Auto-enrolment and benefits – what you need to know

Auto enrolment (AE) is one of the biggest public policy changes of our generation. The Government, which has long wanted to manage its burgeoning bill for providing pensions, has selected employers as the channel to deliver worthwhile retirement pots for the people. For SMEs in particular, picking up this responsibility can seem like a scary prospect, particularly when some of the larger employers – who might be expected to have the resources to take this in their stride – have already been pulled up for failing to implement auto-enrolment correctly.

Given the necessary focus on pensions, it might seem an unnecessary distraction to think about other aspects of your employees’ packages, but a little thought now could pay dividends in the long run – especially if you get someone else to do the thinking for you.

Staying legal is obviously the first priority when it comes to getting through AE successfully, so I’m not advocating that anybody lose sight of this. There are some complex communication obligations involved but there’s also absolutely no need to panic. Give yourself six months before the staging date applicable to your company – when AE kicks in – which is determined by how many employees you have, and get some expert advice.

If you don’t know what staging date applies to your company, you can find out from the Pension Regulator’s website. And if you don’t have a financial adviser already, sites such as can help point you to some options.

Your adviser will almost certainly point you towards a software solution to ensure you satisfy your legal obligations, but the software should also have the capacity to link seamlessly with other financial benefits, even if these aren’t offered at the moment – you won’t want to face the dilemma of changing your systems or having to operate several stand-alone ones if you later decide to introduce new benefits. In addition, the software should minimise the effort involved in handling data within your company or in reporting to the supervisory authorities – nobody wants, or can afford to get bogged down in red tape. If it sounds like data handling is going to become a chore, don’t be afraid to ask your adviser what else is available.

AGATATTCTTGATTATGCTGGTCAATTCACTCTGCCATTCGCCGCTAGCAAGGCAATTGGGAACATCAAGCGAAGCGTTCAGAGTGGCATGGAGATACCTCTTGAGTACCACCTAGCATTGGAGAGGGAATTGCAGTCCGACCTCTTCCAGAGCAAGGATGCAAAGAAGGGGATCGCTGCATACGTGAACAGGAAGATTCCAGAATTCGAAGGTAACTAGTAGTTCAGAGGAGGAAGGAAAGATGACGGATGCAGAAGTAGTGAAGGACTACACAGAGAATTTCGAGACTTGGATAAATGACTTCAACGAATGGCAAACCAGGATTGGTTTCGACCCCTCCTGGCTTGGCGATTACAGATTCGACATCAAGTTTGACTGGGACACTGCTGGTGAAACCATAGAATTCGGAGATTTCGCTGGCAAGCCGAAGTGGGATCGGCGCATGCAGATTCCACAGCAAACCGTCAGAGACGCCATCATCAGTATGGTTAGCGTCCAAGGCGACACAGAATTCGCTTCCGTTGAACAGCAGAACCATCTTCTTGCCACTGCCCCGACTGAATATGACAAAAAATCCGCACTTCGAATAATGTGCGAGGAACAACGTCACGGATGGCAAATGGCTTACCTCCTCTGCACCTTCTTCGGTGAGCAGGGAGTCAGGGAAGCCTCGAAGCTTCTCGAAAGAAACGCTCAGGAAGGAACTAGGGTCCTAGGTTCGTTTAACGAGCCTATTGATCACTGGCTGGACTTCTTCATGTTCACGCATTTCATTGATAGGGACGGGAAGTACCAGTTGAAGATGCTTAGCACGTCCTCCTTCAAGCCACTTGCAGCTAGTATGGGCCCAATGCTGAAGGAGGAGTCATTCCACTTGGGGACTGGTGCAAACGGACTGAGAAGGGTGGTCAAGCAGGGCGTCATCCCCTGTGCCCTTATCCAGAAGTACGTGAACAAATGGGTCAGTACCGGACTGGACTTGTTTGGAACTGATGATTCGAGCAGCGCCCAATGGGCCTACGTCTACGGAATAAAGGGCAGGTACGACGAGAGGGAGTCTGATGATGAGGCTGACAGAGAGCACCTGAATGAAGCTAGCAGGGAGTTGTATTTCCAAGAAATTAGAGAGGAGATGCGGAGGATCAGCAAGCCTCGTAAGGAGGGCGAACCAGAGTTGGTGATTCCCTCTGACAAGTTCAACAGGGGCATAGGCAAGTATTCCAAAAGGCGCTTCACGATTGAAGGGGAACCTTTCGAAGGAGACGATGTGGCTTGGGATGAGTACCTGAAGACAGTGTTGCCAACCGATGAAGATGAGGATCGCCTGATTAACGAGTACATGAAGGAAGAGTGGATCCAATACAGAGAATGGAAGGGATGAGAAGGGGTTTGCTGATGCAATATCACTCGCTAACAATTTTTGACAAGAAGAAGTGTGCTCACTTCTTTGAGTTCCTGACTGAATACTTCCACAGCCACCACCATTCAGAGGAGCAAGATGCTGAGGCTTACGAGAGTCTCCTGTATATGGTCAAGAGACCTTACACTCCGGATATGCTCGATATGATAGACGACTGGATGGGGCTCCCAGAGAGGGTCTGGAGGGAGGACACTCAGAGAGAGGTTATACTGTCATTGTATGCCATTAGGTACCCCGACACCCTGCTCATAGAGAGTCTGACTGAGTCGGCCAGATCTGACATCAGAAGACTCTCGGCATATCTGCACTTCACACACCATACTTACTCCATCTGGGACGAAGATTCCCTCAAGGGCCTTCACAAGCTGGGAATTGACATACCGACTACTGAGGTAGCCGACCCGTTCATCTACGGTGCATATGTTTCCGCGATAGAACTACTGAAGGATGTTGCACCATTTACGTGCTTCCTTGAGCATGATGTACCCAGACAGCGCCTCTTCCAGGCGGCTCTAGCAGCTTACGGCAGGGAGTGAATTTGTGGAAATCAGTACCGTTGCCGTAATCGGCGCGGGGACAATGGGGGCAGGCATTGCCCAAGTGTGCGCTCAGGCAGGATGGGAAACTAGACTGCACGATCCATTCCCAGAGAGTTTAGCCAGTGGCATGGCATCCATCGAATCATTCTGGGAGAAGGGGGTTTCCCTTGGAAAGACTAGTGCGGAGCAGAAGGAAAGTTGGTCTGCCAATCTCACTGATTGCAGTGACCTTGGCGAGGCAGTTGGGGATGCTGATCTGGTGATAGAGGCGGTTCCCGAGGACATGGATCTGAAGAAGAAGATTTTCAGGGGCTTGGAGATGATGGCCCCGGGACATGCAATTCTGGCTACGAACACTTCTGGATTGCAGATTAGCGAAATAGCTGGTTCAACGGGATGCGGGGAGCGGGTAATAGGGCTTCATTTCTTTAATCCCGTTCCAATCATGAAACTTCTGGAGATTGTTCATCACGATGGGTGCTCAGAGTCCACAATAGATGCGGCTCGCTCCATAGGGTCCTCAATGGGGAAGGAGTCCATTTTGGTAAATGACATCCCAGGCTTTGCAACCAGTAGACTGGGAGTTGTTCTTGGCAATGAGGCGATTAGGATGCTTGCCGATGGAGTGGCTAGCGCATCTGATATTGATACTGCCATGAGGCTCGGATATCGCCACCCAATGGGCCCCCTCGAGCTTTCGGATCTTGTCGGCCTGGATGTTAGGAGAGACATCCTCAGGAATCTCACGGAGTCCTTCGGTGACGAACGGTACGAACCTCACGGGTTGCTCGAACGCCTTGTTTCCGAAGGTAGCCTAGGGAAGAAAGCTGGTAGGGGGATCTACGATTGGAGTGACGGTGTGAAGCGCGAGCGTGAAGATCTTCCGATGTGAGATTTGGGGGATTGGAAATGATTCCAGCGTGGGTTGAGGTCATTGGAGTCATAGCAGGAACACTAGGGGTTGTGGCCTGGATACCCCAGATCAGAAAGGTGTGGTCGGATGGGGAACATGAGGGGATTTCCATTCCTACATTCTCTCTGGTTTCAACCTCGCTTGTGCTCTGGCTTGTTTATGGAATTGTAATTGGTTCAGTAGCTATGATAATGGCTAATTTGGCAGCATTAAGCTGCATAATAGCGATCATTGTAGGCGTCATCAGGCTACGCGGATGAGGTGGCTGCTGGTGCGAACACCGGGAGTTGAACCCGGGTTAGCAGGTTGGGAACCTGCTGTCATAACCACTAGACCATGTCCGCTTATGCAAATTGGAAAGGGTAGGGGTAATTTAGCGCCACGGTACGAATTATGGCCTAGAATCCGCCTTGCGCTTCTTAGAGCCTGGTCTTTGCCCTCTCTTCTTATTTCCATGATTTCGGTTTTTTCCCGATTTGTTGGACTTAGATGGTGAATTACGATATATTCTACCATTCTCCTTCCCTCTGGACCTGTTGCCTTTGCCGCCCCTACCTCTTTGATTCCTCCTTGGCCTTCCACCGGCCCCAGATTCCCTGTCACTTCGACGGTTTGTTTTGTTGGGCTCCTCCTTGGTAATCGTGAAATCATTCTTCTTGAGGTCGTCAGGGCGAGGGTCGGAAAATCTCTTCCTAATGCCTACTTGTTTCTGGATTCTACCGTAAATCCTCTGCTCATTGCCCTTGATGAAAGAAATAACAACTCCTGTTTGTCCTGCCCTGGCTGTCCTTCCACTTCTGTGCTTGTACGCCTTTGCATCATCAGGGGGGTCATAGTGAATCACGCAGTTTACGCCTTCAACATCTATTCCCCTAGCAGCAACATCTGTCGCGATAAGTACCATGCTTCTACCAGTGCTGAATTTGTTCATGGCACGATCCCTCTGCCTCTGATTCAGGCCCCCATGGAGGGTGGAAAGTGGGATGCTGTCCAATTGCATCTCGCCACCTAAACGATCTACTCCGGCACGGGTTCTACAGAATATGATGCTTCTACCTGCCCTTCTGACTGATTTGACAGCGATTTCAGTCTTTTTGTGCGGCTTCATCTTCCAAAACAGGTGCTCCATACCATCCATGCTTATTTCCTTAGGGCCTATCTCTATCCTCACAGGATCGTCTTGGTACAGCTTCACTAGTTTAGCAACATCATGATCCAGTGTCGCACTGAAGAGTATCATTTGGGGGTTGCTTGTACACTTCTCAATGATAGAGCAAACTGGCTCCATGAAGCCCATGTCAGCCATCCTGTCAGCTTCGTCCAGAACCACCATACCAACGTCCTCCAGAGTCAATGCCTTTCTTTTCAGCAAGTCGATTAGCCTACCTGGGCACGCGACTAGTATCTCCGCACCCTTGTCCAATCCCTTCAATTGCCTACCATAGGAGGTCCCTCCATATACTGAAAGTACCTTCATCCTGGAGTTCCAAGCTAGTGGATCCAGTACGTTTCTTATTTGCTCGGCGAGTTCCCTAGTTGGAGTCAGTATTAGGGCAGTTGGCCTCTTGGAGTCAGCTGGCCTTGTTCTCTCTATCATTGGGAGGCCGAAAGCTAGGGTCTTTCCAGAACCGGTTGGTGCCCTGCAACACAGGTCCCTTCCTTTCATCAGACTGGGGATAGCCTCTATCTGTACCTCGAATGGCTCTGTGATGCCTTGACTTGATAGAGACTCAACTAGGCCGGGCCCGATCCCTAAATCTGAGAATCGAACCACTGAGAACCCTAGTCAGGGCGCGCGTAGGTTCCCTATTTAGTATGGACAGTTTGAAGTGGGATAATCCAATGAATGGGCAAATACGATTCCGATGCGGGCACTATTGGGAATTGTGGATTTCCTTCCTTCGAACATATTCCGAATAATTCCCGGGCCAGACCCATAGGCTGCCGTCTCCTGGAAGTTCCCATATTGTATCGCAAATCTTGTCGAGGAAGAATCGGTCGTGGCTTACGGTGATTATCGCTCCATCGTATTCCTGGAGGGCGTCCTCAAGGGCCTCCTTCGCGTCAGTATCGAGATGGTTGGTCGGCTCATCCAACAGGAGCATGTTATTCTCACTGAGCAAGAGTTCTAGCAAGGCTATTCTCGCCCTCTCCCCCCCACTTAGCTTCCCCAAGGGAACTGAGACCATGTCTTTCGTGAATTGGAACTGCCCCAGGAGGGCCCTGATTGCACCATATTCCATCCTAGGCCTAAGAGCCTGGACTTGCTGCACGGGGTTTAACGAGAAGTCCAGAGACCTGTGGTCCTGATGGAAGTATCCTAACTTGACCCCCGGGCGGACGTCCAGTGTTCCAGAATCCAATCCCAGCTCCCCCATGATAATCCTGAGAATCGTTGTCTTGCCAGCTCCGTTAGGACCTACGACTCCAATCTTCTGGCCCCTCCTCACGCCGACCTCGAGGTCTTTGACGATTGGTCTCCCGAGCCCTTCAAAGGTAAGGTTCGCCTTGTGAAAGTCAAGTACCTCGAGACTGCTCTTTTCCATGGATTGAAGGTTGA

The same questions need to be considered when selecting your benefit providers. Your pension provider of course needs to be capable of delivering good returns on your company’s and employees’ contributions, but they have to be able to do this within the constraints on charges set by AE regulations. Some of the established pension providers are only looking for large companies’ business on these terms, because they need big volumes to make it viable for them.

The Government anticipated that it may be difficult for some companies to find a pension provider willing to take them on, which is why it set up NEST (National Employment Savings Trust), but this isn’t your only option. Other providers have also stepped in, such as NOW: Pensions and The People’s Pension. Although both are new names in the market, both have considerable track records in handling low-cost pensions generating good returns. NOW: Pensions have successfully run the Danish National Pension for more than 40 years, while The People’s Pension is a new entity set up by B&CE, a not-for profit organisation founded in 1942 originally to provide construction workers’ pensions.

As with pensions, you may need to look outside familiar names when considering other financial benefit providers. Just as your pension arrangements are set up to run with the minimum hassle, you want to get the same from whoever is providing, for example, death and disability cover for your employees, whether that’s now or in the future. As in selecting your pension partner, it’s important to get advice from an independent expert.

So how would I sum up my recommended approach to AE?

  1. Get advice. There are pitfalls, but an expert will steer you around them. Doing a DIY job is almost certainly going to be a false economy. Talk to an independent financial adviser.
  1. Be prepared. Know your staging date – the date when companies of your size (by number of people) are required to commence AE – and as a rule of thumb give yourself six months to get new systems and processes in place. Make sure AE solutions offered to you make light work of data handling.
  1. Benefits are more than just pensions. Yes, your immediate need is to comply with pensions rules once you hit your staging date, but your software should be capable of handling any other benefits you provide now or in the future.

About John Ritchie

John Ritchie is the founding CEO of Ellipse, a specialist online insurer covering the death and disability benefits offered by companies to their employees. He set up the business for Munich Re Group to challenge the long-established players in that sector and firmly believes that the digital age enables small, nimble companies, like Ellipse, to compete successfully with the big boys.